Reiters were organised in rather large squadrons of, usually, 300 to. 350 men, and in battle formed in close order blocks of ten to 20 ranks each. As with infantry 'shot', this deep order was primarily to give the rear men time to reload; each rank would ride up to close range of the enemy, fire, and file off to flank and rear to reload, until sufficient damage had been done to allow a ponderous charge to contact at the trot, using thrusting sword and clubbed pistols. They were rather vulnerable to lancers who charged home, partly because a rider with a large and not very gas-tight pistol could not fire straight ahead without injuring, or at least seriously annoying, his horse, so that the rank engaged usually turned side-ways-on to fire, thus getting hit in the flank by the lancers.
    Accounts of their fighting prowess vary, but in the French Wars of Religion their efficiency was reported to be such that 'a man could see nothing but fire and steel', and heavy losses in some engagements argue for determination.
    As well as pistoliers, Germany in this period produced smaller numbers of mounted arquebusiers, and the Turkish frontier was a useful source of irregular troops. The non-Turkish part of Hungary produced militia, and from 1548 'Hussars' (meaning the 'twentieth' man, one from every 20 having to serve) were found in the Austrian forces, while in the 1530s Austria began to settle Serb and Croat refugees along her Turkish border in return for their service as 'Grenzers' or frontier-troops. Infantry and cavalry from these sources would serve against the Turks but the cavalry seem to have first made an impact in Europe in the 30 Years' War, the infantry not till the 18th Century. In the 16th Century Serbian hussars carried a light Turkish lance, while Hungarians included horse archers but seem to have been primarily armed with the sword, both sabre and the long straight armour-piercing variety.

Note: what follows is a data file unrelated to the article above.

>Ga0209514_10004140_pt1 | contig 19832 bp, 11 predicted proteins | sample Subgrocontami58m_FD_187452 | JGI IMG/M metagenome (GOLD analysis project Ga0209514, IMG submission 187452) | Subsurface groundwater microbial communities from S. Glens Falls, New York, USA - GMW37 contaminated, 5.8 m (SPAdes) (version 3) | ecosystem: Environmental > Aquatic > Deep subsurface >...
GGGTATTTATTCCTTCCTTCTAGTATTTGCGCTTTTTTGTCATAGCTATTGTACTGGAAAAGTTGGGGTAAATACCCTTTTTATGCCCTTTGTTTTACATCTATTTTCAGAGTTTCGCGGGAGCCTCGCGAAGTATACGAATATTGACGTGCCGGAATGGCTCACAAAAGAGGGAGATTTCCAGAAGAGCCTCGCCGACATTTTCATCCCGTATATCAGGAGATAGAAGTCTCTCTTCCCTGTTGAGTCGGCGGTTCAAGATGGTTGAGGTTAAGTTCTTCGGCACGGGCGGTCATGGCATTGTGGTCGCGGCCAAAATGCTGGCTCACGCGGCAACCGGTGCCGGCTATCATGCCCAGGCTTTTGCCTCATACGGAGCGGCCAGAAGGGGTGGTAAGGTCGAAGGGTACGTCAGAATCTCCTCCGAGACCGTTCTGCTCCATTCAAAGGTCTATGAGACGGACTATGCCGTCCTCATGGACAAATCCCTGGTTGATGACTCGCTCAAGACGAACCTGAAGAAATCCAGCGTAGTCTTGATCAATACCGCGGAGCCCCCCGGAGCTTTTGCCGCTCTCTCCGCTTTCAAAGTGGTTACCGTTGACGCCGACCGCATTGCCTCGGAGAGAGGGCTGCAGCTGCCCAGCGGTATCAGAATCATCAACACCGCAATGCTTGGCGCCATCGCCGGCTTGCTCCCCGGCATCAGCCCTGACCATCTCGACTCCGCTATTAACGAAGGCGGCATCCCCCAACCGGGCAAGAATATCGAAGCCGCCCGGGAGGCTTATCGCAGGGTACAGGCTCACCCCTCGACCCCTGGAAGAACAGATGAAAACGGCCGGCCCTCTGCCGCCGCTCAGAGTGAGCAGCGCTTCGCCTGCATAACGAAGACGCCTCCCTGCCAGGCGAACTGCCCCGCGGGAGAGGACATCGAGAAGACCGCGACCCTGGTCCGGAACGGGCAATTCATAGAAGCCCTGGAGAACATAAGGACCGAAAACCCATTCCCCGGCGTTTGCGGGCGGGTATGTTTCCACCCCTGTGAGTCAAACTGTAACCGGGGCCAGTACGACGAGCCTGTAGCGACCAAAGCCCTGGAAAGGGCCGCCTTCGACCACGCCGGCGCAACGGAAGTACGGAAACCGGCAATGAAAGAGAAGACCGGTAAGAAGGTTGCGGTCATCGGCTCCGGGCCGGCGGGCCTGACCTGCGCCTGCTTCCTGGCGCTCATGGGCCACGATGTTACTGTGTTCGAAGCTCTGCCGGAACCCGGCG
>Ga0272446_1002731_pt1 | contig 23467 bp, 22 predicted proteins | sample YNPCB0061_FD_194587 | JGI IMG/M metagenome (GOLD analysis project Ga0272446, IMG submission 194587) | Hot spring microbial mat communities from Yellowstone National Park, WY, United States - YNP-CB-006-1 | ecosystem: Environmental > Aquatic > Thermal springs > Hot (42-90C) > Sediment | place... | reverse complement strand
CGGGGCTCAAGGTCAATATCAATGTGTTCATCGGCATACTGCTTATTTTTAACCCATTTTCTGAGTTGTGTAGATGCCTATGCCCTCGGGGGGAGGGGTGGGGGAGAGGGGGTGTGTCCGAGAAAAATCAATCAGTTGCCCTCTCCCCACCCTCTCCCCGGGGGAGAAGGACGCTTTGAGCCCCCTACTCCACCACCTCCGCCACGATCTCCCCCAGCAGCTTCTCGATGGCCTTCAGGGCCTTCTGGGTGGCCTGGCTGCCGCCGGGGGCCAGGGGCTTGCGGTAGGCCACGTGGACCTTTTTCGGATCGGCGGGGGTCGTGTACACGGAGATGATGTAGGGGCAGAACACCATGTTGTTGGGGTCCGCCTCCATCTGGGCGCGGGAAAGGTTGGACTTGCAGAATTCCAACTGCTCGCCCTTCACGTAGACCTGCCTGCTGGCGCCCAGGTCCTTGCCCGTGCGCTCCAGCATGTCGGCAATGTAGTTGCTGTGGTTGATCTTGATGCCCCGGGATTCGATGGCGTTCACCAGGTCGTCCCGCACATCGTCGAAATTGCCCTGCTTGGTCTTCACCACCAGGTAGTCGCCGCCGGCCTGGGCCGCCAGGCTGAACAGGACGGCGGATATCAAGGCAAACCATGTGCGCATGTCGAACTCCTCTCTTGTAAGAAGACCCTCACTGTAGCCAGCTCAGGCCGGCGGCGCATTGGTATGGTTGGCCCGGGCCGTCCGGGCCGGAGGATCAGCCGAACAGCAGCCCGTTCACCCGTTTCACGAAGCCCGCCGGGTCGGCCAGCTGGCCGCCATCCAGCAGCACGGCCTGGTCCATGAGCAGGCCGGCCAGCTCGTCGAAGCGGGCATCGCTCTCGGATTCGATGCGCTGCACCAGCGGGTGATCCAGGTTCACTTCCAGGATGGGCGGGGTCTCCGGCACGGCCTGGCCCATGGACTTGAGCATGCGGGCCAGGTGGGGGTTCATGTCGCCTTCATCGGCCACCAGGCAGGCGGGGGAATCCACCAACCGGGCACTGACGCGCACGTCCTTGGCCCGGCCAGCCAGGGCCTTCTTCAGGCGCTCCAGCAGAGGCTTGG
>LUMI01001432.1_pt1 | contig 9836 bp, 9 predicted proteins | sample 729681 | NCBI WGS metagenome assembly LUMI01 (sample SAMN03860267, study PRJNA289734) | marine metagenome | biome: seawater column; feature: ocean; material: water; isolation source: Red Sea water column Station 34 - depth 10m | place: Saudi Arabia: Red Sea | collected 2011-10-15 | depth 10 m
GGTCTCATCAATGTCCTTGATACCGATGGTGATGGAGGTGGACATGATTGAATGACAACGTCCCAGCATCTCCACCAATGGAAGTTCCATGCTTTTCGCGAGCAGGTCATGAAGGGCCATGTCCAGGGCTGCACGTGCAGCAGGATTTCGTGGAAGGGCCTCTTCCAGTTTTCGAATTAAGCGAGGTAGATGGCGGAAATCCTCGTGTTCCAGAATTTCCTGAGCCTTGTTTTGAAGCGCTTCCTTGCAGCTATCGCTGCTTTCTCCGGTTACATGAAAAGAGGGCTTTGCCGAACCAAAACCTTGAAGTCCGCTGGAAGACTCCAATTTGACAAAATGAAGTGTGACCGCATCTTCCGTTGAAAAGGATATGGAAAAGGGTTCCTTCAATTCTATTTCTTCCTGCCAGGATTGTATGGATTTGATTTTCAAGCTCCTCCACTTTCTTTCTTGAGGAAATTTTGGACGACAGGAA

Imperialist Armies of the 30 Years' War